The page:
Today, 19 August 2020 is the World Humanitarian Day. According to the United Nations Office for the Coordination of Humanitarian Affairs (UN OCHA) the day is dedicated to raising awareness about humanitarian assistance worldwide and to pay tribute to people who risk their lives to provide it.
As a human rights advocate with a strong background in working with grassroots human rights initiatives in Zimbabwe that seek to promote access to justice and legal empowerment for marginalised and vulnerable communities, I thought it is prudent that I share a small note in relation to COVID-19 and how it has re-shaped the work of grassroots justice defenders and community legal empowerment organisations in Zimbabwe.
Prior to the advent of the COVID-19 pandemic, as grassroots human rights defenders (HRDs) we seldom involved ourselves in humanitarian interventions except in exceptional circumstances were we sought fairness, non-discrimination and non-stigmatisation in the distribution of food relief. In other words, we only intervened to secure the respect of human rights of those who were being sidelined from benefiting from humanitarian interventions on unfair grounds.
COVID-19 has changed all this!
Community human rights advocacy organisations today are finding themselves responding to humanitarian needs or at least coordinating community responses to emerging and urgent humanitarian needs in communities brought about by the COVID-19 pandemic.
Traditionally, as first responders to community human rights challenges, community legal empowerment initiatives cannot avoid or ignore the call of communities in their hour of need. COVID-19 has brought forth the interoperability of human rights and humanitarianism (tangible development) at community level. Although, most grassroots legal empowerment organisations are struggling to cope and to satisfy this urgent and more relevant call for humanitarian assistance from communities due to limited resources; the call to intervene on the humanitarian end has firmly established the link between human rights and development.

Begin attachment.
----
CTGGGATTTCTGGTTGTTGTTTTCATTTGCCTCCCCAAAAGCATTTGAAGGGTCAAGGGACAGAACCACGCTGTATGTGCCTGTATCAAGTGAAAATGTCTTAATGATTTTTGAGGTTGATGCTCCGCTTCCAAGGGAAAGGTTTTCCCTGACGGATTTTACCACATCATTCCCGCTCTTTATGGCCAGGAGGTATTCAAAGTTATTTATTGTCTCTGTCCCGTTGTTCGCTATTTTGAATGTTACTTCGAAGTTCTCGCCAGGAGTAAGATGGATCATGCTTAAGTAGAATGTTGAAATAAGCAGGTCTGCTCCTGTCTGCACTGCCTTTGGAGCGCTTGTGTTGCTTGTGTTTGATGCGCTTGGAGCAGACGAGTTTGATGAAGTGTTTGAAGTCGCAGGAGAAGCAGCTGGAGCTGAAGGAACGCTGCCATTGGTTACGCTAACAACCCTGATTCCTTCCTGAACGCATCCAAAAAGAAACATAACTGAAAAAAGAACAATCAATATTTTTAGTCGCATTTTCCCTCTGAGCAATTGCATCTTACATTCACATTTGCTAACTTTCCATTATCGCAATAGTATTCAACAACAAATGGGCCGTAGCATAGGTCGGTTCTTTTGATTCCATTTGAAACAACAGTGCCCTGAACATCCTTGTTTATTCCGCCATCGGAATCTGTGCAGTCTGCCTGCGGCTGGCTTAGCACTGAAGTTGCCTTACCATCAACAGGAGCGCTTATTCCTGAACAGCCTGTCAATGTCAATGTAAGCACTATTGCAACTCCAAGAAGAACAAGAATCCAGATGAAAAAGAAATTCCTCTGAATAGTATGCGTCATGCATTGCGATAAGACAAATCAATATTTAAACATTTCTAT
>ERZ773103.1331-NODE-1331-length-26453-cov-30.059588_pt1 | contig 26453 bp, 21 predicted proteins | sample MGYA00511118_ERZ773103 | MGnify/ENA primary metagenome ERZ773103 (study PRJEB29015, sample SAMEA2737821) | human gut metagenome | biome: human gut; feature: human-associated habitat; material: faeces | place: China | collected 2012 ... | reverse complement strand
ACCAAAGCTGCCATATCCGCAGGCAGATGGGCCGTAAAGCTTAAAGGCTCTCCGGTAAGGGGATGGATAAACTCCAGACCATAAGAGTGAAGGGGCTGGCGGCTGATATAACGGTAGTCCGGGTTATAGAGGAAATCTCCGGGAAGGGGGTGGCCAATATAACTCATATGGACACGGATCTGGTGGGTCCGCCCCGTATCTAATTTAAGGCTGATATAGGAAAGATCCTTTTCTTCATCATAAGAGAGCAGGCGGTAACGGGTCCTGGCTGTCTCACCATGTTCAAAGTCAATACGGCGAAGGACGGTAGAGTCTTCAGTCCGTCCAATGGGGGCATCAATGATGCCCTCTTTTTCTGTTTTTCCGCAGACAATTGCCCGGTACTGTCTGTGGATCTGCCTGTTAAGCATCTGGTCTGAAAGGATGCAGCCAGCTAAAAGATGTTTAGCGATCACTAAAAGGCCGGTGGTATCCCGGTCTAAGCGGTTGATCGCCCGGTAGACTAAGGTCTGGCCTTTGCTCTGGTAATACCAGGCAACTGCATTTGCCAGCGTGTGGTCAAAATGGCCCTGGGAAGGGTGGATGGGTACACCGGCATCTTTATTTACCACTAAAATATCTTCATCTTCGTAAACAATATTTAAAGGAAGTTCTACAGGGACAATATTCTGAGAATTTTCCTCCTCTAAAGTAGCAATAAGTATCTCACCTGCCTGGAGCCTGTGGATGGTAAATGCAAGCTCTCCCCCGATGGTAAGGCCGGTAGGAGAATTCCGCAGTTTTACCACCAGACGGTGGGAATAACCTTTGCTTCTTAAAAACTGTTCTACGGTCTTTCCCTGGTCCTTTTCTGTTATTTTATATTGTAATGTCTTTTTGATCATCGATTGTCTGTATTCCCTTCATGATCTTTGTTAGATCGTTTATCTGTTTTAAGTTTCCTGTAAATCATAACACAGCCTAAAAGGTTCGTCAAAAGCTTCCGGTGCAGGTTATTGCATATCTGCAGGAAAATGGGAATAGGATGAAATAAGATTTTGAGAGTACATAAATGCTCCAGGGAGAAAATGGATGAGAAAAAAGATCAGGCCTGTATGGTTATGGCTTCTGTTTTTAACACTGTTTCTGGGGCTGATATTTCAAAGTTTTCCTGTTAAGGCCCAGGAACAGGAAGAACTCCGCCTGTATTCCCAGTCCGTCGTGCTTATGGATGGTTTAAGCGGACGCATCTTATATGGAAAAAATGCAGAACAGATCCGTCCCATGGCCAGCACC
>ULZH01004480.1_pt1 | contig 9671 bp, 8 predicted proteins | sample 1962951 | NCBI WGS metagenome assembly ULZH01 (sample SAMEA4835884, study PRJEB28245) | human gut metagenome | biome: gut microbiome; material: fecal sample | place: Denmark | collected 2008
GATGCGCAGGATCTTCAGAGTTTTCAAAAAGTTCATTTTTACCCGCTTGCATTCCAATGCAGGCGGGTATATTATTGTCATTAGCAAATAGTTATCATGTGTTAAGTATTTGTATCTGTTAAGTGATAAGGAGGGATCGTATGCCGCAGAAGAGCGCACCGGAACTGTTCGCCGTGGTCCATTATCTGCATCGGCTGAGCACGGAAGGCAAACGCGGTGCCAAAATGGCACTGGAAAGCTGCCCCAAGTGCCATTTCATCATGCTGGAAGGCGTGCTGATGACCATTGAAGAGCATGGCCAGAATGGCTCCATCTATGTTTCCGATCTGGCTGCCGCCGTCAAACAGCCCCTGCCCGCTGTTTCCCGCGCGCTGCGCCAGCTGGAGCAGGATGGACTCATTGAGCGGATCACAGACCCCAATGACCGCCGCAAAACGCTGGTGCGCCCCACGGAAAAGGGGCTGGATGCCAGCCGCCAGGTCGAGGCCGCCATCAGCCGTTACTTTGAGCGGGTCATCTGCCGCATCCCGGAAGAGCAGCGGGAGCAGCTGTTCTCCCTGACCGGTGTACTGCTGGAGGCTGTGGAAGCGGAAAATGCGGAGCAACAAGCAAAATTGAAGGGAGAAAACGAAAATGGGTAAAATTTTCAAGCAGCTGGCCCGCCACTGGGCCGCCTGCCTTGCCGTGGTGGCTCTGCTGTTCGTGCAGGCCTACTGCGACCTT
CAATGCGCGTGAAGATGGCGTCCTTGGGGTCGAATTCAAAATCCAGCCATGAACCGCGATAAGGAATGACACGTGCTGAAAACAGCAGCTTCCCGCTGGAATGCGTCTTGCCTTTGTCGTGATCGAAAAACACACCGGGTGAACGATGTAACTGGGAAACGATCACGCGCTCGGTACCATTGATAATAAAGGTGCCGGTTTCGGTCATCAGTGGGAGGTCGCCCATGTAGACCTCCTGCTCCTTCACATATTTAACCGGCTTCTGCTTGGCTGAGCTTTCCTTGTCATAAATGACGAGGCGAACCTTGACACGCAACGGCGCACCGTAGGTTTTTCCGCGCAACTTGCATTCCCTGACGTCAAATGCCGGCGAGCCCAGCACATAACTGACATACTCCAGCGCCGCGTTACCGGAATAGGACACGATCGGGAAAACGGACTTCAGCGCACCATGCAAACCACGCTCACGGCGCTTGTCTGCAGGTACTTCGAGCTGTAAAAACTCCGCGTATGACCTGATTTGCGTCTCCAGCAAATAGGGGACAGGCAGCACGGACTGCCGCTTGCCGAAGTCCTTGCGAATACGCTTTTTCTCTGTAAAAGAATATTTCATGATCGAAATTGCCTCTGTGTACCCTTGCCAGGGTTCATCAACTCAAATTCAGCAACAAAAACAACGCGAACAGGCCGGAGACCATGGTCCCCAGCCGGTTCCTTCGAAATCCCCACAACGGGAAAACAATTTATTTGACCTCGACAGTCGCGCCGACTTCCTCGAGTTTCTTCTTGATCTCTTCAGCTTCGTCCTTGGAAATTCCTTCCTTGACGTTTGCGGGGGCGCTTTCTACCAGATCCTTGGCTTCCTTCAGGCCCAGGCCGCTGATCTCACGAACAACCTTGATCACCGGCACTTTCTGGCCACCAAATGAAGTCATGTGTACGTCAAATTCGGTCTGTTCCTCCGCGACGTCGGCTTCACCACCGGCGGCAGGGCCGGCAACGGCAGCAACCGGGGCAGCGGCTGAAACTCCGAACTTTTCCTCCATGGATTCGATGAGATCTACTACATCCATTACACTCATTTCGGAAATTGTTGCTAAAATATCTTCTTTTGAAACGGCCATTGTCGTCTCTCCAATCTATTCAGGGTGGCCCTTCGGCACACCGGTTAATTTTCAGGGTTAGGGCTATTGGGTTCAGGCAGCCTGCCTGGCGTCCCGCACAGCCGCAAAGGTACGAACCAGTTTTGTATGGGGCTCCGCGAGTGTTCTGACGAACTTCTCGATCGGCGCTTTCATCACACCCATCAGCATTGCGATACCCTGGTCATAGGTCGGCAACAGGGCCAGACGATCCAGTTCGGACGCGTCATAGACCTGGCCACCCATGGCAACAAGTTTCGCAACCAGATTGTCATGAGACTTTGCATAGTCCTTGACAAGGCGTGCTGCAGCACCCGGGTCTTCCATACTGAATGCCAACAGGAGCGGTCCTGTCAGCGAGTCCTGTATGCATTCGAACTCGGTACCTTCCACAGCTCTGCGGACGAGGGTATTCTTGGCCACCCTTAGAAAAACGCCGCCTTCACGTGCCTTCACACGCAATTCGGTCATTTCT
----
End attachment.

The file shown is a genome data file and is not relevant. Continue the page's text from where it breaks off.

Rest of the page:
Through limited financial resources and hard work at community level, our target constituencies can now appreciate the role of human rights in the development discourse. We are linking human rights to the physiological needs of individuals. We are proving to communities that human rights are not political rhetoric and a complex abstract.
To ensure that this link between human rights and development continues to be displayed unambiguously in communities, it is imperative that funders recognise and support the work of community legal empowerment initiatives today and beyond the pandemic.
About the author Paul Sixpence is a Senior Minority Rights Fellow with the Office of the United Nations High Commissioner for Human Rights (UN Human Rights) and Centre Stage Media Arts Foundation (CSMA). He writes in his personal capacity and views expressed herein are not representative of UN Human Rights or CSMA.